“Feminist Click Moments” by Julie Z via The FBomb.org. (The FBomb.org is a blog/community created for teenage girls who care about their rights as women and want to be heard.)
“Click! Not a Knight in Shining Armor” by Robert Jensen via the Ms. blog. (Robert Jensen is a journalism professor at the University of Texas at Austin and board member of the Third Coast Activist Resource Center in Austin, one of the partners in the community center 5604 Manor.)
“Click! Teaching Feminism to Boys” by Erin Bilir via the Ms. blog. (Erin Bilir is a journalist and high school student with a passion for women’s issues.)
“Grassroots organizing for feminism, S&M, HIV, and everything else” by Clarisse Thorn via ClarisseThorn.com. (Clarisse Thorn is a Chicago-based, sex-positive, pro-BDSM feminist activist.)
“The Journey of an Envious Girl” by Melissa McEwan via Shakesville. (Melissa McEwan is the founder and managing editor of Shakesville, a progressive feminist blog populated by a community of teaspoon-wielding badasses who expect more.)
“Click! Feminist Chutzpah on the Job” by Carol King via the Ms. blog. (Not the singer/songwriter Carole King. Been a feminist for as long as she can remember and committed to reproductive rights even longer.)
“Is This Only Entertainment?: My Click Moment and Why I Write About Games” by Alex via Border House. (The Border House is a blog for gamers. It’s a blog for those who are feminist, queer, disabled, people of color, transgender, poor, gay, lesbian, and others who belong to marginalized groups, as well as allies. Their goal is to bring thoughtful analysis to gaming with a feminist viewpoint.)
“Click, Anti-Click, Click: Moments That Shaped my Feminism” by Jarrah via Gender Focus. (From Vancouver, BC, Jarrah’s blogging takes an anti-racist, feminist look at pop culture, current events, and politics. She currently runs the blog Gender Focus.)
“Click! My Church Is Against Battered Women’s Shelters?!” by Georgia Platts via the Ms. blog. (Georgia Platts holds a Ph.D. in sociology from UCLA and currently teaches sociology and women’s studies at Foothill College in Los Altos Hills, California.)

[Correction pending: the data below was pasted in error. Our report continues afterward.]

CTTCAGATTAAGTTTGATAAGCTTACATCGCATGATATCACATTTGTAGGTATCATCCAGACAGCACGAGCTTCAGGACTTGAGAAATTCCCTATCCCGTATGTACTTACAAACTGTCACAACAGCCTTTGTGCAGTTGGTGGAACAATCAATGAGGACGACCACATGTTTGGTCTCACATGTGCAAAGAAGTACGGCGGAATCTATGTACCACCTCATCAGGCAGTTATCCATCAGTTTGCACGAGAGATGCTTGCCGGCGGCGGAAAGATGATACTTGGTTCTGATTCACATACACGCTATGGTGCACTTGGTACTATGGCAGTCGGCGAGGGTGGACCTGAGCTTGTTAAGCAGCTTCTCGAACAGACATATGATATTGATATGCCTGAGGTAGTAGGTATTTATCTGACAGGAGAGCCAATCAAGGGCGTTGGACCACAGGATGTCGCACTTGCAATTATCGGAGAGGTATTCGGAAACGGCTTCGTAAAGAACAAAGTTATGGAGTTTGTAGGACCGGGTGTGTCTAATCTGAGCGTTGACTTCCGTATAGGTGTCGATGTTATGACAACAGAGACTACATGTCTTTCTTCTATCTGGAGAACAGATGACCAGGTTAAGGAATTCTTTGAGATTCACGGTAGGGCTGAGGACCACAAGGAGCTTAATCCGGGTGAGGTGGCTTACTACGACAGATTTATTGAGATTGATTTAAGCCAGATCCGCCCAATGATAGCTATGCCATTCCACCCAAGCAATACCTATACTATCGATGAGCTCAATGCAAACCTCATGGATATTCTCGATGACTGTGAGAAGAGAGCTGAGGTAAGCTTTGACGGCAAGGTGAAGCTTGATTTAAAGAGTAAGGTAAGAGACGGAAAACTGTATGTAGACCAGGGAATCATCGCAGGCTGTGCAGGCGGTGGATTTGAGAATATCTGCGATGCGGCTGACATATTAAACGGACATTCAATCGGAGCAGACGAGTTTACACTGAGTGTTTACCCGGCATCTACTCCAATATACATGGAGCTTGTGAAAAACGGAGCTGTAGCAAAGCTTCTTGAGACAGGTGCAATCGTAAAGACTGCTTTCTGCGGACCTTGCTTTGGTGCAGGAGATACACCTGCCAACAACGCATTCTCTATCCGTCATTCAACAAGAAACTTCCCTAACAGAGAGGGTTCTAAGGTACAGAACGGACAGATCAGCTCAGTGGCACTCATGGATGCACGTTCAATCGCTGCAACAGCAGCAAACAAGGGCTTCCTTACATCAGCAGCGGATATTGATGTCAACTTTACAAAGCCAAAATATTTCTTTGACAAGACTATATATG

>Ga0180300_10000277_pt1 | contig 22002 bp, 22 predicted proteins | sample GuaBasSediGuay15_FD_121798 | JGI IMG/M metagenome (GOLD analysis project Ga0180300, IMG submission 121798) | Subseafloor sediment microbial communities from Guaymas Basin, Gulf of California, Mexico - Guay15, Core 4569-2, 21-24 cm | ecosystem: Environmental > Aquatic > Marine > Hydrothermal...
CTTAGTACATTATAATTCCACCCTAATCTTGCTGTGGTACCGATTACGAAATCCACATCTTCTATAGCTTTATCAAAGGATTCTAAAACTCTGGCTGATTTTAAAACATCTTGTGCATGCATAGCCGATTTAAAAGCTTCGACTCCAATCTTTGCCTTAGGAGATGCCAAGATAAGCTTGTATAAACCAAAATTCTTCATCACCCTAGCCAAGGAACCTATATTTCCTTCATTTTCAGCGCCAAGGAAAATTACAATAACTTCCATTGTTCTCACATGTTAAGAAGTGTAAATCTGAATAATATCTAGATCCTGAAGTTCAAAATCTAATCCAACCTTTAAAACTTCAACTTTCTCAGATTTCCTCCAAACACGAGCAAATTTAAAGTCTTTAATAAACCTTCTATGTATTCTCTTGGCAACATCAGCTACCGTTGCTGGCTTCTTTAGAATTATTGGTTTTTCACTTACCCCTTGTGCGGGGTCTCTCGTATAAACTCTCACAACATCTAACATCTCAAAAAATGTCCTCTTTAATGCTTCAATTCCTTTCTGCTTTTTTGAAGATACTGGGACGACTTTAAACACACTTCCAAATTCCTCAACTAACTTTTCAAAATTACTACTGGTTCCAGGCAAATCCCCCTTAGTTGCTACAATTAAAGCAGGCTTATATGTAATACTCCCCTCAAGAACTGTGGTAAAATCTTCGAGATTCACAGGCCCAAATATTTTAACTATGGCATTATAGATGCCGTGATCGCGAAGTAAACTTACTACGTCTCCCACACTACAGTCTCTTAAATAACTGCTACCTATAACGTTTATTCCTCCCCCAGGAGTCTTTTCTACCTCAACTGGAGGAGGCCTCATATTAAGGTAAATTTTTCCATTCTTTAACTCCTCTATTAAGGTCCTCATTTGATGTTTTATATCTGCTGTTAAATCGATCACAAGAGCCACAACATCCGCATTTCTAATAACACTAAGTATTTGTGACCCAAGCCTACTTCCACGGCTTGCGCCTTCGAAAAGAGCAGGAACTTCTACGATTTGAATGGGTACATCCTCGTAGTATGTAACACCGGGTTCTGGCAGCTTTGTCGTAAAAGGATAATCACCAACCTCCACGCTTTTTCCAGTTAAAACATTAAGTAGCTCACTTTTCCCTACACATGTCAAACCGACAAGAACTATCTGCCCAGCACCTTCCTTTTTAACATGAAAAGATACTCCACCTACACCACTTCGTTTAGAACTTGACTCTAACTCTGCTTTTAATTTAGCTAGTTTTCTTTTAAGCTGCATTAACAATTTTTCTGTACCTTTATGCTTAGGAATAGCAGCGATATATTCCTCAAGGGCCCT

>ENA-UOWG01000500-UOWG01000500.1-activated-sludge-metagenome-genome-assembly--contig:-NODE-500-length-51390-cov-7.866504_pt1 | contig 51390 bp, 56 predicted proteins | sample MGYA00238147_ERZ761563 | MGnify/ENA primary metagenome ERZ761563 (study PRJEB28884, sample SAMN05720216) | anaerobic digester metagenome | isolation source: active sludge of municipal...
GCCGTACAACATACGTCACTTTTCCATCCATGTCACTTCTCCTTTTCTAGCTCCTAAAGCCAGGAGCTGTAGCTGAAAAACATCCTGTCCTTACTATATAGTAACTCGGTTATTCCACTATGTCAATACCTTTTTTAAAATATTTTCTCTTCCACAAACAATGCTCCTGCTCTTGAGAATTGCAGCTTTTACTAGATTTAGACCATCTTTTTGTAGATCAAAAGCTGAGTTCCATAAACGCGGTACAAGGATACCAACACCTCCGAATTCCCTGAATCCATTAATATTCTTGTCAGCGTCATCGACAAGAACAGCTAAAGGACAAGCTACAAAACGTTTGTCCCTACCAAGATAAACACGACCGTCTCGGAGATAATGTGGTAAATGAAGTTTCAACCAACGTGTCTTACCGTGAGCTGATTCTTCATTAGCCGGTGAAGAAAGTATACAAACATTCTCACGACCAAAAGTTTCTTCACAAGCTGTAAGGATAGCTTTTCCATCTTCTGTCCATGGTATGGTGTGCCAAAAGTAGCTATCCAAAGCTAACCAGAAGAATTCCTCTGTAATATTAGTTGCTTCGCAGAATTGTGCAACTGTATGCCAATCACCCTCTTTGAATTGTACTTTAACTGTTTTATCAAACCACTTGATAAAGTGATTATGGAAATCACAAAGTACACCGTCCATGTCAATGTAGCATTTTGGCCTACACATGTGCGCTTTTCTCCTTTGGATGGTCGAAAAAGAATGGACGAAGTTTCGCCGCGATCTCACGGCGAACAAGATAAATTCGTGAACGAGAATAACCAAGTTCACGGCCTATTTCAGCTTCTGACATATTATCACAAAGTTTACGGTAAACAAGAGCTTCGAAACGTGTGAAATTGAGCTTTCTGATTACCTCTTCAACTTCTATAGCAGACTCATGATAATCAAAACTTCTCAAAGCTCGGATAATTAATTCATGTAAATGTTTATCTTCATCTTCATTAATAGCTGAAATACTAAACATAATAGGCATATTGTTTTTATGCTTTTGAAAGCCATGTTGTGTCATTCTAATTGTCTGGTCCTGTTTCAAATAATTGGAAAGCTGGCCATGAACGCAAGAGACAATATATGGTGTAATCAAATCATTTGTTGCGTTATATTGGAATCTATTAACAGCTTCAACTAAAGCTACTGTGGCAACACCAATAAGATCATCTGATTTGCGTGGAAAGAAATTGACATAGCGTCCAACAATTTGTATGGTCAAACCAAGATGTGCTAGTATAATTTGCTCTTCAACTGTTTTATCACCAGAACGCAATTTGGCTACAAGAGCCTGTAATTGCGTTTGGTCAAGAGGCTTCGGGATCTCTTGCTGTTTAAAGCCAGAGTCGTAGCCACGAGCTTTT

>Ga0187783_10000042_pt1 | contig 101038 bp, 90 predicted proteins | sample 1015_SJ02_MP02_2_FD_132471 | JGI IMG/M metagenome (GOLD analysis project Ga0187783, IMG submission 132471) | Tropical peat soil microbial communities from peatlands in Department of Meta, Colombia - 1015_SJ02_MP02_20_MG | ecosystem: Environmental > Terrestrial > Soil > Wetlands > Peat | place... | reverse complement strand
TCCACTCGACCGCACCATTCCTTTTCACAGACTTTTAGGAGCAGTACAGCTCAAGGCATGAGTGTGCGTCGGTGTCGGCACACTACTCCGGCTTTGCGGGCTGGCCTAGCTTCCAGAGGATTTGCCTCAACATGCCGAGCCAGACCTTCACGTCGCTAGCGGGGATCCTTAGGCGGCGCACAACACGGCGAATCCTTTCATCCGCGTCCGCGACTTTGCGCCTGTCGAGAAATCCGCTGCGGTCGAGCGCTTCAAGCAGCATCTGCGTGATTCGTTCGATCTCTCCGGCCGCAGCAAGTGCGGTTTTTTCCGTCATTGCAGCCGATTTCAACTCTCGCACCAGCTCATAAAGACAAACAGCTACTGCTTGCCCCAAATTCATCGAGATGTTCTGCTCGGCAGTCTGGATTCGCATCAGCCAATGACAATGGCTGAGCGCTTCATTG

“I’M IN UR MOVEMENT” by Wednesday, Unfeminist First” by Thursday, via Weekday Blues. (We are Wednesday and Thursday. We smash things. Particularly of the kyriarchal sort.)
“Click! Boys Don’t Like to Lose” by Michele Kort via the Ms. blog. (Michele Kort is senior editor of Ms. magazine. She is the author of three books, including Soul Picnic: The Music and Passion of Laura Nyro.)
“Click! Shelter, Posters, Lifting, Runaway.” by Holly via The Pervocracy. (The Pervocracy is a highly personal sex and kink blog with an increasing feminist bent and a minor vendetta against Cosmopolitan magazine.)
“I’m (Not) Sorry.” by Almie Rose via Apocalypstick. (Apocalypstick: No Matter How Relaxed I Am, I Still Feel Awkward.)
“Lessons in feminist activism, from someone who has been on both sides.” by Rachel Hills via Musings of an Inappropriate Woman.
“My Feminist (R)evolutions” by Rachel Levy of Hoax. (Rachel Levy is a blogger, zinester, organizer and ally with roots in New York City and Baltimore, Maryland. She co-edits Hoax, a collaborative zine attempting to bring feminism into everyday life & find connections between us despite our differences.)
“Why Feminism Works for Me” by Charlsie Niemiec via College Candy.
“Feminist Coming Out Day” by Miss Maggie Mayhem via Maggie Mayhem Speaks.
“Click! A Feminist All Along” by Francesa Tarant via the Ms. blog.
(Francesca Tarant works for the Feminist Majority Foundation in Washington, D.C.)
“Click! My Grandmother’s Resistance” by Srimati Basu via the Ms. blog. (Srimati Basu lives in Lexington, KY, and is the brand-new Gender & Women’s Studies Department at the University of Kentucky.)
“Click! Cape Town, South Africa, 1980” by Penny Andrews via the Ms. blog. (Penny Andrews is a Ms. blogger.)
“Click! Hmmm, Aha! and Oh no!” by Anna Diamond via the Ms. blog. (Anna Diamond is a high school senior in Southern California who can’t believe that sexism still exists.)
“It’s Not You, it’s Patriarchy” by Melanie Klein via the Ms. blog. (Melanie Klein is an Associate Faculty member at Santa Monica College, where she teaches classes in Sociology and Women’s Studies.)
“Click! Super Sloppy 17ths” by Genevieve Dempre via the Ms. blog. (Genevieve Dempre never quite recovered from her teen years, so she spends most of her time writing about how sexism affects early dating experiences and peer relationships. You can find her over at Fark.com, sometimes working, but usually arguing about sexism in pop culture.)
17 Comments Have Been Posted
The Anti-Click moment
JeninCanada replied on